An occasion like this happened to me on one Sunday afternoon during my site-research in Mayfair. After walking through Berkeley Square, a public park, I passed by an enormous glass-windowed building, which seemed like a private gallery. Inside the space, I could see a painting by one of my favourite artists, Jean-Michel Basquiat. I slowed down to take a peek of the space through the glass windows. Unconsciously, I didn’t even think about entering in. The size of the building was monumental; the entry echoed of exclusivity and wealth. They would not let me in. After walking around the corner, my curiosity took over. Who am I to tell myself I wouldn’t belong somewhere? I turned around and walked back to the entrance door. The vinyls on the window read, ‘Public Auction on Sundays.’ Still, I hesitated. Public auction by appointment, probably? As I walked closer, a security guard opened the door and smiled, letting me in. I quietly thanked myself for wearing high-heel boots and black leather gloves—the semiotic details of class or status. After walking through the metal detectors, I was quickly followed by a gallerist who kindly told me she was there to help me, whether I had any inquiries. I felt like playing my part in a role-play; me, pretending to be someone who could potentially invest in a Basquiat—feeling both included and excluded at the same time.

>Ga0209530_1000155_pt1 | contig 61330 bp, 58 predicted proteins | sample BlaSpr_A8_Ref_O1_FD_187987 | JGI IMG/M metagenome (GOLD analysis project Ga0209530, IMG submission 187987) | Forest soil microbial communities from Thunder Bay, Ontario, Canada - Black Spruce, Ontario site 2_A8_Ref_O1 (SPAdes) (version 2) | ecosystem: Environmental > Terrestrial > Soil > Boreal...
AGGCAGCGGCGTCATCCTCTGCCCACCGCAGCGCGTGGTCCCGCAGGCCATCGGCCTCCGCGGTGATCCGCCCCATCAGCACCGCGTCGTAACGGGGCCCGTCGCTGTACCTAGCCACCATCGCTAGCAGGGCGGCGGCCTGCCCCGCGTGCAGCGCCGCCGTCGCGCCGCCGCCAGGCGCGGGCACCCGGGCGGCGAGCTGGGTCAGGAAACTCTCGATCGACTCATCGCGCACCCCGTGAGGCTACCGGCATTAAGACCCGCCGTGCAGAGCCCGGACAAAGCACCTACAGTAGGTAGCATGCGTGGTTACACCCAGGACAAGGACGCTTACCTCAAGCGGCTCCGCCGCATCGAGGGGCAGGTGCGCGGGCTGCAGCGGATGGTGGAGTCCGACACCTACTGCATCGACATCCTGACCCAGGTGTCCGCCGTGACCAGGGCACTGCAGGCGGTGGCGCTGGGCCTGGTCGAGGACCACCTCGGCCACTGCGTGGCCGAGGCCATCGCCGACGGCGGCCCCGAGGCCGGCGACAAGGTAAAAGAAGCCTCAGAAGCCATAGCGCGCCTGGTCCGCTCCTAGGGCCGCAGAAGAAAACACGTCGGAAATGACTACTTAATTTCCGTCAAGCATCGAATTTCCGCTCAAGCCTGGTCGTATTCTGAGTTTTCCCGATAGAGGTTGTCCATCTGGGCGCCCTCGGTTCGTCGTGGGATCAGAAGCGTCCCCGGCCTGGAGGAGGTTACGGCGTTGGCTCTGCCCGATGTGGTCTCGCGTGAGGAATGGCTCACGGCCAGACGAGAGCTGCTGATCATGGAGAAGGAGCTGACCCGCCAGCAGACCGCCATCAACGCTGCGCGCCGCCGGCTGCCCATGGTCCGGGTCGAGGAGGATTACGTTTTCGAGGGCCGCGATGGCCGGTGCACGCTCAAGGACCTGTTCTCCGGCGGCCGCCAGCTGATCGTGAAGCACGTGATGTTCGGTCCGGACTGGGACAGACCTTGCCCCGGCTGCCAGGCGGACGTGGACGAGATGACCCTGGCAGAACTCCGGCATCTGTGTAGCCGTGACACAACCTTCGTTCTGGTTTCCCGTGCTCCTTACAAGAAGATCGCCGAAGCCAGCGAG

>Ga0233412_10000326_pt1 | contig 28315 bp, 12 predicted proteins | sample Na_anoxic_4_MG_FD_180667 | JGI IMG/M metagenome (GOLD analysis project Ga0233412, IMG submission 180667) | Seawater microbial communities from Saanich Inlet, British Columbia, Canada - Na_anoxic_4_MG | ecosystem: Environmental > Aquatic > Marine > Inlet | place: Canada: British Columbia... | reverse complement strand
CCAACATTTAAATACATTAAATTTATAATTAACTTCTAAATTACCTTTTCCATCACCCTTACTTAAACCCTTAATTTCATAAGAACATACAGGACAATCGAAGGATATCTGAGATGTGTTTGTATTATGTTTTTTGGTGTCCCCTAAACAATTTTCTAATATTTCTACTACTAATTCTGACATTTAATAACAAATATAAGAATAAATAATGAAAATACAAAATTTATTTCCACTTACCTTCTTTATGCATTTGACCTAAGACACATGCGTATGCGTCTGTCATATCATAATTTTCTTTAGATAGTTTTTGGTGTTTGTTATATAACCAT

In cities, the lines between public and private areas blur. The terms ‘public’ and ‘private’ do not exist as mutually exclusive categories; instead, their relationship is dependent and open to changeIn London, many parks, courtyards, and shopping malls are both public and private in the ways which they allow and monitor the users of these spaces. For example, in the Queen Elizabeth Olympic Park, a person can enjoy the park’s facilities at any time of the day or night under surveillance; however, one cannot fly kites, take photographs, or smoke a cigarette in the area, according to The Park’s Bylaws. Moreover, even when we are allowed to enter a space, we may feel intimated. Cities and neighbourhoods have hierarchies and forms of urban islands. Having exclusive spaces does not mean automatically that all exclusivity is wrong, bad or discriminatory. The pockets of micro-communities are the very fabric that constructs metropolitan cities. It makes the cities able to function and form places one can call home. The communities thrive with football and bookclubs, playgrounds, gay clubs, and caring homes. In London, one can always be an observer and get a sense of non-belonging by visiting different neighbourhoods and getting leisurely lost in a new area. Safety is another critical aspect of exclusivity; queer and women-only spaces make both the women and LGBTQIA+ community safe, vital and able to survive, outside of the heteronormative society and its rules. Until we fix issues of violence, rape, and discrimination, the spaces are needed. There are places where exclusivity and same-sexness are necessary and vital to reveal society’s inequity that does not provide the same opportunities for all.